Taking a listen
Nathan Oliver — Cloud Animals
If this music thing doesn’t work out, then Chapel Hill’s Nathan White can always fall back on the degree in dentistry he’ll have shortly. Then again, as soon as he gets tired of yanking teeth and scrubbing plaque, he can carry on making thoughtful, diverse records as leader of the rotating collective known as Nathan Oliver (www.nathan-oliver.com). His band’s second album, Cloud Animals, is just as amorphous and imaginative as the titular subject matter. It drifts to its own accord and just when you think it has taken shape, it transforms into something completely divergent. Opening track “Icicles for Fingers” recalls the gothic rockabilly sound of the Flat Duo Jets and Dexter Romweber’s solo work. It’s a slow process, occurring over a couple of tracks, but Cloud Animals changes faces more than once. With “French Press,” Nathan Oliver offers the first of many ventures, “Playground Lies” and the title track among them, into elegantly bright pop that doesn’t depend upon immediacy to be impactful. The title track itself stands out for how the sheer minimalism of uncomplicated ukulele, piano and glockenspiel contrasted against the sound of a gentle rainfall creates just as much depth as vigorous rockers like “Red Panda.” Even the bucolic “How Small We Have Become” strikes out on its own musical tangent. There’s so much personality to be found on Cloud Animals that it’s really hard to believe it comes from one band, but the loose nature of the band’s membership lends much to that.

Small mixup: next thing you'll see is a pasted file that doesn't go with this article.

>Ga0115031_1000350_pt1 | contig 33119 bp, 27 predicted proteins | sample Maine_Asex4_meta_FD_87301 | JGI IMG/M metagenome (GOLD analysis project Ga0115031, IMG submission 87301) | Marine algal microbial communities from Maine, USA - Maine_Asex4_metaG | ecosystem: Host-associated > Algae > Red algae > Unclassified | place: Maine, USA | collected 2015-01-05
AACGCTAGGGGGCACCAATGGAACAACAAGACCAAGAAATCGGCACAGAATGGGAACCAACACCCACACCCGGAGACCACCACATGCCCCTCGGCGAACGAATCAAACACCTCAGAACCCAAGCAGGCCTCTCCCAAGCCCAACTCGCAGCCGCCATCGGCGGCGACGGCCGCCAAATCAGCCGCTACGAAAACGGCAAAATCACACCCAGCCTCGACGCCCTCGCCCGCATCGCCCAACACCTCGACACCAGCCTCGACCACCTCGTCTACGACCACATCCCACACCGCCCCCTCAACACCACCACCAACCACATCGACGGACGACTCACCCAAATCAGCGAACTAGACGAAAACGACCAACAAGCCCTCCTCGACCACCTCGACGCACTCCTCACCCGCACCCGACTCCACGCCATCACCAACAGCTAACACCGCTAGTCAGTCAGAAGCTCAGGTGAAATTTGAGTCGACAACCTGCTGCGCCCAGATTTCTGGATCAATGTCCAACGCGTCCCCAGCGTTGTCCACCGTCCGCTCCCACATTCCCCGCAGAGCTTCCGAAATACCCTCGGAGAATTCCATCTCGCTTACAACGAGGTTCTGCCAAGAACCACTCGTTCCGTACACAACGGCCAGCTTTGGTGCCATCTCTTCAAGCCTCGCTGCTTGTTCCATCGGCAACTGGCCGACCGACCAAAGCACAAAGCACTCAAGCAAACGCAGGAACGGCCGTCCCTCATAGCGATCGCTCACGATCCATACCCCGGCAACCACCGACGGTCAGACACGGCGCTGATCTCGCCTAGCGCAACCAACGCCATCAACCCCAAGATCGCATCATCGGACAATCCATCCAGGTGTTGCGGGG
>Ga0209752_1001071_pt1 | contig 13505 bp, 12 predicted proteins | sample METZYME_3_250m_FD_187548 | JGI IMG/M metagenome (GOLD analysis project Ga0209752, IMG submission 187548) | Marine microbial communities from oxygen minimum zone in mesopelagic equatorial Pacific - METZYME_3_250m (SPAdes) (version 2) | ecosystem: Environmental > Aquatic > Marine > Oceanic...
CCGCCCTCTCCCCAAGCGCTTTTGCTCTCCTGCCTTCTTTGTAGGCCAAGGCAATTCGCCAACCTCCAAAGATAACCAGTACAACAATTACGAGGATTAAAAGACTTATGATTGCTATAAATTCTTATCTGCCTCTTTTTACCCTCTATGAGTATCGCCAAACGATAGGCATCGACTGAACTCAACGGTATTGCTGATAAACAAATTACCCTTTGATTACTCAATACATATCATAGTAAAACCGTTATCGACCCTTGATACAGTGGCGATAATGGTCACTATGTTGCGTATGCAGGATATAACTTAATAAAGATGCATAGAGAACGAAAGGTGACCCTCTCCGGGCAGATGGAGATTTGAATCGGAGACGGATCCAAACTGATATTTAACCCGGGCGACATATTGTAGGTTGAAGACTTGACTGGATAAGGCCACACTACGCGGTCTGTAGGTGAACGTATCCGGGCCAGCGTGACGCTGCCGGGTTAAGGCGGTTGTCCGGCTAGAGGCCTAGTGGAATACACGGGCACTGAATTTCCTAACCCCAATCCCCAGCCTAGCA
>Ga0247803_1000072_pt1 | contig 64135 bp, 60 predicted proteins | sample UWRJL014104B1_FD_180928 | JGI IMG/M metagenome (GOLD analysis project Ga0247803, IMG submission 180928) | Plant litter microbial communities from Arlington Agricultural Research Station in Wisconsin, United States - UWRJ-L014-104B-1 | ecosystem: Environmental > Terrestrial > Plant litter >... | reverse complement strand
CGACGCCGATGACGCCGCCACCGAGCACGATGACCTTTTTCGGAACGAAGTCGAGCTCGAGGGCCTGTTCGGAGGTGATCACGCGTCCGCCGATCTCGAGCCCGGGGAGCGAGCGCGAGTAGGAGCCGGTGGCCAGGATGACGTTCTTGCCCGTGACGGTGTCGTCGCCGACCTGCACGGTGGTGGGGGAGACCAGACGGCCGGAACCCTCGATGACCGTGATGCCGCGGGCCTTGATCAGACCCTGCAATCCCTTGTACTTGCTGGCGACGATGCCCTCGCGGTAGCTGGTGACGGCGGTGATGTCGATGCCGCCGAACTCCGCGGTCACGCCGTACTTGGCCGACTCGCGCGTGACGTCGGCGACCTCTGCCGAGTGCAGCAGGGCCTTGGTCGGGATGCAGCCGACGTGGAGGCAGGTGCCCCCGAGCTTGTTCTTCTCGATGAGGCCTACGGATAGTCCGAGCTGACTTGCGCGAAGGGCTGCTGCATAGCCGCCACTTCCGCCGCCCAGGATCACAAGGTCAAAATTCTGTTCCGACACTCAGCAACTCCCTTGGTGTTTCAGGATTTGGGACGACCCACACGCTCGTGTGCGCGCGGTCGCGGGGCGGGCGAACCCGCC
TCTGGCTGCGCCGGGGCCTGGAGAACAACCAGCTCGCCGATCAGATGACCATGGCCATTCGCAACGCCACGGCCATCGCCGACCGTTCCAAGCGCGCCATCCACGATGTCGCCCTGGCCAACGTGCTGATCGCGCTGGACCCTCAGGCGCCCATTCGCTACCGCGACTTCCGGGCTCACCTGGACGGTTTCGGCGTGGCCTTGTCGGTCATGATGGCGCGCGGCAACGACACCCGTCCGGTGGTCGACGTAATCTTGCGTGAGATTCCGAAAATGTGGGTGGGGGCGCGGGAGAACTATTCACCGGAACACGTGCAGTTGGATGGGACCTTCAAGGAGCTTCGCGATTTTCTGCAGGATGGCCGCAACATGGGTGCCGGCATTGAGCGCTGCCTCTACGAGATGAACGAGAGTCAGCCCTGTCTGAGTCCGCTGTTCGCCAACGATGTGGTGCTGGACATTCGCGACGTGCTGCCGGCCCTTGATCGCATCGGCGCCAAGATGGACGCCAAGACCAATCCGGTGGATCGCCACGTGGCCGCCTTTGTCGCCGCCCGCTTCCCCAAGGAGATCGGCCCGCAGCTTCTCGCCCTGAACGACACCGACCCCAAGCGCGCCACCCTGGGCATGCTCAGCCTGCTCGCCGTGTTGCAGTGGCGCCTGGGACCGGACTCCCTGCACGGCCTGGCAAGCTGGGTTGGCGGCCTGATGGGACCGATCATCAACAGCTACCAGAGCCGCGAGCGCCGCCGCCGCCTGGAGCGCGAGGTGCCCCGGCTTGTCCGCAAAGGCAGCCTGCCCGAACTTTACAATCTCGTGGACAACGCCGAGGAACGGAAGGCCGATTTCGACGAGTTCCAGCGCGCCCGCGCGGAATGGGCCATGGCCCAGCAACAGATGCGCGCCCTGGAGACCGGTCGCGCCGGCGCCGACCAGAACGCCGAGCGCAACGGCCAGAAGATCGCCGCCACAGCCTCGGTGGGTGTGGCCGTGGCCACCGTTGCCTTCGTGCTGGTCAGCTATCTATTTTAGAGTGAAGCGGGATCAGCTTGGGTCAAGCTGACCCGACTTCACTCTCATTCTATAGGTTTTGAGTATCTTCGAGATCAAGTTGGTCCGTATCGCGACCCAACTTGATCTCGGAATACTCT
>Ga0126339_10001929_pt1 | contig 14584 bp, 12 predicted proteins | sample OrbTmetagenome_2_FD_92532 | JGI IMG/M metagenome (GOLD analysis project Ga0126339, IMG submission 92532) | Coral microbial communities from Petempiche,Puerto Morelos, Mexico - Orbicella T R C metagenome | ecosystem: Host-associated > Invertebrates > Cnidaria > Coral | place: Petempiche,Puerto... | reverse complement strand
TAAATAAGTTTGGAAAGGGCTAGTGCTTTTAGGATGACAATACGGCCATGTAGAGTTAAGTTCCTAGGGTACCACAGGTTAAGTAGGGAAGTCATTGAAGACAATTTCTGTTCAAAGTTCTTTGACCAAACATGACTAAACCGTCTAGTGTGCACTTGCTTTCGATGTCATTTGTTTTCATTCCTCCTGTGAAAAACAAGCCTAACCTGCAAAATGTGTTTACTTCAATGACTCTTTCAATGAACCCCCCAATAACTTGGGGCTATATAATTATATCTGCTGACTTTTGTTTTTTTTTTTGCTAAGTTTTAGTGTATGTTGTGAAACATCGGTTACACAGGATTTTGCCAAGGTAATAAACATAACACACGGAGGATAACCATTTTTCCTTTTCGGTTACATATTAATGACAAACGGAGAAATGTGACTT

MarsupiaL — Genus Thylacinus
When your aspiration is to traverse as many musical boundaries as possible, there is bound to be some friction along the way. As one of the most prominent members of the North Carolina progressive scene (see also: jam band), Asheville’s MarsupiaL (www.marsupialmusic.com) has successfully melded rock, jazz, Southern roots and whatever else happens to strike them into four albums of worthy musical praise to their pronounced influences. Their latest, Genus Thylacinus, bears the imprint of years spent immersed in the sounds of the Grateful Dead, Frank Zappa and King Crimson — eight tracks of sharply produced and well-polished playing. But like a lot of prog rock, it sometimes just doesn’t seem to go anywhere. The opening track “Lead On” seems to speak to their propensity to break down musical barriers in their work, but while the five-minute instrumental bridge sounds nice, it’s purpose to the piece is somewhat dubious. Pair that with the nine-minute “Naked in the Hall of Seduction” and the album seems repetitive and formulaic at worst. At best, however, their instrumentation is inspired and stimulating. “Sucker Punch” is a forceful sludge-rock instrumental that brings most of the album’s hard bite, while “In Between” is an island-flavored quickhitter that offers a much needed break from the extended jams. It ends on a lyrical high note with “There Is a Better World,” an evocative track about letting go. Applaud them for being able to shift directions as an entire unit on a dime, though exploration merely for exploration’s sake can easily get you lost.
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